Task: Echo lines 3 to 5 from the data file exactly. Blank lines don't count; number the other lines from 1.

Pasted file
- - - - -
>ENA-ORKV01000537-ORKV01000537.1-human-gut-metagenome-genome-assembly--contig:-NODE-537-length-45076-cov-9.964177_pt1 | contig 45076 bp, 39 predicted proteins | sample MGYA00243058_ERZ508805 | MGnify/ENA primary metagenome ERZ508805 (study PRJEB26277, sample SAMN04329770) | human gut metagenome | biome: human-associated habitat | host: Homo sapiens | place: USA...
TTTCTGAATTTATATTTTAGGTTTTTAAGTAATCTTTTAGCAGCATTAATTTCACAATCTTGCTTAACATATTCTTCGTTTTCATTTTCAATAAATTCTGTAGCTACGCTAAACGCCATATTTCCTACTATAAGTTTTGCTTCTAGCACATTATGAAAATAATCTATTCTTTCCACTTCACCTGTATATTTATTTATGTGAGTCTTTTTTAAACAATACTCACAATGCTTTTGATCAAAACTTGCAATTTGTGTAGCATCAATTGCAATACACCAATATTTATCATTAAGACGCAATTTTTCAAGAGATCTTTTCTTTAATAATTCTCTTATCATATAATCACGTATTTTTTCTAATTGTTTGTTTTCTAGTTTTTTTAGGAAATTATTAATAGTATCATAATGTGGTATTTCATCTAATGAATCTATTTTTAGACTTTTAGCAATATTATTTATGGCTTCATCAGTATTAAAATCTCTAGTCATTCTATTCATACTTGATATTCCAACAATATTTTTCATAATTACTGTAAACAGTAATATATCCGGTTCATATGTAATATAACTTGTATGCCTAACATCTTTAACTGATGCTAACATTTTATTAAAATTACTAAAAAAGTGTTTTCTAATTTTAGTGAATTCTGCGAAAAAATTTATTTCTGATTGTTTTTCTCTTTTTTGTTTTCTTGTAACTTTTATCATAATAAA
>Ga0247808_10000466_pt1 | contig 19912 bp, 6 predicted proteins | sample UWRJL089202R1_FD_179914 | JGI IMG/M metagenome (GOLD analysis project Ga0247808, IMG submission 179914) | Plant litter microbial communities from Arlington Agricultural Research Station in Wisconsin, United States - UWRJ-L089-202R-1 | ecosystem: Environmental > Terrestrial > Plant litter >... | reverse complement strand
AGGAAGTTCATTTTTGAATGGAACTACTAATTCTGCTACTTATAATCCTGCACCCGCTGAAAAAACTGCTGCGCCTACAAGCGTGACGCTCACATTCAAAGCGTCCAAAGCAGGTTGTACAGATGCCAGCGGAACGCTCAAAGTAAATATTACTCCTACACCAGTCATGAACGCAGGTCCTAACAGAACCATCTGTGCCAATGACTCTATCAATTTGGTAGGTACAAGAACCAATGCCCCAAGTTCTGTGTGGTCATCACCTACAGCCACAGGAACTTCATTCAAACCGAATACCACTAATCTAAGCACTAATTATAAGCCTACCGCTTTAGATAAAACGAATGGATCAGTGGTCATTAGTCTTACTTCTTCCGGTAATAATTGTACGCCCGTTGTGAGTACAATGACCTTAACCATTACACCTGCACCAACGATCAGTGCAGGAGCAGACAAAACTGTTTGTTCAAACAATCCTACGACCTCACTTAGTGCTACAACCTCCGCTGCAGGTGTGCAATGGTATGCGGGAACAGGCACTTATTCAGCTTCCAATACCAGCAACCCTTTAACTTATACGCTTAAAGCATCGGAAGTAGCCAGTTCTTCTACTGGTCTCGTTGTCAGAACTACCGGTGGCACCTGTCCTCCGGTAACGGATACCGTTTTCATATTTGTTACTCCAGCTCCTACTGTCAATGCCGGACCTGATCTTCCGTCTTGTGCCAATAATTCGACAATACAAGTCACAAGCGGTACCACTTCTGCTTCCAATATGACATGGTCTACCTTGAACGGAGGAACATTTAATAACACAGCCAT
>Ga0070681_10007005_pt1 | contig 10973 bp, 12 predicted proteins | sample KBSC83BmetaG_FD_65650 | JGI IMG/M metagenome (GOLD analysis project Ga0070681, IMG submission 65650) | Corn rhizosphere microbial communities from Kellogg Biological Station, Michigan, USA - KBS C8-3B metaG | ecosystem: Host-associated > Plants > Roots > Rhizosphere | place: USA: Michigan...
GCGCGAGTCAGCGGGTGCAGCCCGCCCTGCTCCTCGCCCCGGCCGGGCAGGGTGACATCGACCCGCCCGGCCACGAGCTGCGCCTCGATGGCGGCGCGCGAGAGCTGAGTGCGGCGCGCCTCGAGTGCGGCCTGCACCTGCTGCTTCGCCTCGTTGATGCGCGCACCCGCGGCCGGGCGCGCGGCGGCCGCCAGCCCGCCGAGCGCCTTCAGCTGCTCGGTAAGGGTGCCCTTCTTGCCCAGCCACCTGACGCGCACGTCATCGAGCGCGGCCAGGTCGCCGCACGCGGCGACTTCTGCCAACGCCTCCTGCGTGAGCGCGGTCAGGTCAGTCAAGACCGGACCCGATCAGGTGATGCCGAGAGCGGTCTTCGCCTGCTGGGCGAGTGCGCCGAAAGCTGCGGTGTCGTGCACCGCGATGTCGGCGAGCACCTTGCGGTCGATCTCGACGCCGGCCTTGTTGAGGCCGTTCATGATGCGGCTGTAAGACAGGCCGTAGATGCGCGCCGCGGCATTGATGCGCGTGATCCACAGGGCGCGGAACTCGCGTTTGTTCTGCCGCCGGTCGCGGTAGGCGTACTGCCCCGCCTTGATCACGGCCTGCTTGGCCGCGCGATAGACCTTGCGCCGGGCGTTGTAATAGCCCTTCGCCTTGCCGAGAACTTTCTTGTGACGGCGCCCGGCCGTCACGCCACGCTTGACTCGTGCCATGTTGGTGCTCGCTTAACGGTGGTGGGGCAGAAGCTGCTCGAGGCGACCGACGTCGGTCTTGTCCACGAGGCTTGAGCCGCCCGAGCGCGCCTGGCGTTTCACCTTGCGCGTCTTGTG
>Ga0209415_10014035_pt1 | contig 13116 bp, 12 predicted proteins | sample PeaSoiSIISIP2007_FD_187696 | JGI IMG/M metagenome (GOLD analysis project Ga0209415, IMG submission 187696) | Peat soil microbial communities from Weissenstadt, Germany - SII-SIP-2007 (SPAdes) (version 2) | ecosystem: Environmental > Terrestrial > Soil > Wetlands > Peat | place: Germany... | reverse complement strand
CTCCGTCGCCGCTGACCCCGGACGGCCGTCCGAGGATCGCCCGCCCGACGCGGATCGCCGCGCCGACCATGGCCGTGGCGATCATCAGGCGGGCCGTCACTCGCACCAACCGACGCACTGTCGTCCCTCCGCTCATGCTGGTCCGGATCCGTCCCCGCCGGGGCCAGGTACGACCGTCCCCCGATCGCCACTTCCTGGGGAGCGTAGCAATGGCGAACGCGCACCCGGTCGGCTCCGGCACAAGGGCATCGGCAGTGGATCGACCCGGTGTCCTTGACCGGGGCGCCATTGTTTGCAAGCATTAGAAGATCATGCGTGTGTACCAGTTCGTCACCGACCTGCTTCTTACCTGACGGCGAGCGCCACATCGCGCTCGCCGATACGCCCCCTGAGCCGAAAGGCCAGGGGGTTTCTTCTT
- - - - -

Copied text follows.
>Ga0247808_10000466_pt1 | contig 19912 bp, 6 predicted proteins | sample UWRJL089202R1_FD_179914 | JGI IMG/M metagenome (GOLD analysis project Ga0247808, IMG submission 179914) | Plant litter microbial communities from Arlington Agricultural Research Station in Wisconsin, United States - UWRJ-L089-202R-1 | ecosystem: Environmental > Terrestrial > Plant litter >... | reverse complement strand
AGGAAGTTCATTTTTGAATGGAACTACTAATTCTGCTACTTATAATCCTGCACCCGCTGAAAAAACTGCTGCGCCTACAAGCGTGACGCTCACATTCAAAGCGTCCAAAGCAGGTTGTACAGATGCCAGCGGAACGCTCAAAGTAAATATTACTCCTACACCAGTCATGAACGCAGGTCCTAACAGAACCATCTGTGCCAATGACTCTATCAATTTGGTAGGTACAAGAACCAATGCCCCAAGTTCTGTGTGGTCATCACCTACAGCCACAGGAACTTCATTCAAACCGAATACCACTAATCTAAGCACTAATTATAAGCCTACCGCTTTAGATAAAACGAATGGATCAGTGGTCATTAGTCTTACTTCTTCCGGTAATAATTGTACGCCCGTTGTGAGTACAATGACCTTAACCATTACACCTGCACCAACGATCAGTGCAGGAGCAGACAAAACTGTTTGTTCAAACAATCCTACGACCTCACTTAGTGCTACAACCTCCGCTGCAGGTGTGCAATGGTATGCGGGAACAGGCACTTATTCAGCTTCCAATACCAGCAACCCTTTAACTTATACGCTTAAAGCATCGGAAGTAGCCAGTTCTTCTACTGGTCTCGTTGTCAGAACTACCGGTGGCACCTGTCCTCCGGTAACGGATACCGTTTTCATATTTGTTACTCCAGCTCCTACTGTCAATGCCGGACCTGATCTTCCGTCTTGTGCCAATAATTCGACAATACAAGTCACAAGCGGTACCACTTCTGCTTCCAATATGACATGGTCTACCTTGAACGGAGGAACATTTAATAACACAGCCAT
>Ga0070681_10007005_pt1 | contig 10973 bp, 12 predicted proteins | sample KBSC83BmetaG_FD_65650 | JGI IMG/M metagenome (GOLD analysis project Ga0070681, IMG submission 65650) | Corn rhizosphere microbial communities from Kellogg Biological Station, Michigan, USA - KBS C8-3B metaG | ecosystem: Host-associated > Plants > Roots > Rhizosphere | place: USA: Michigan...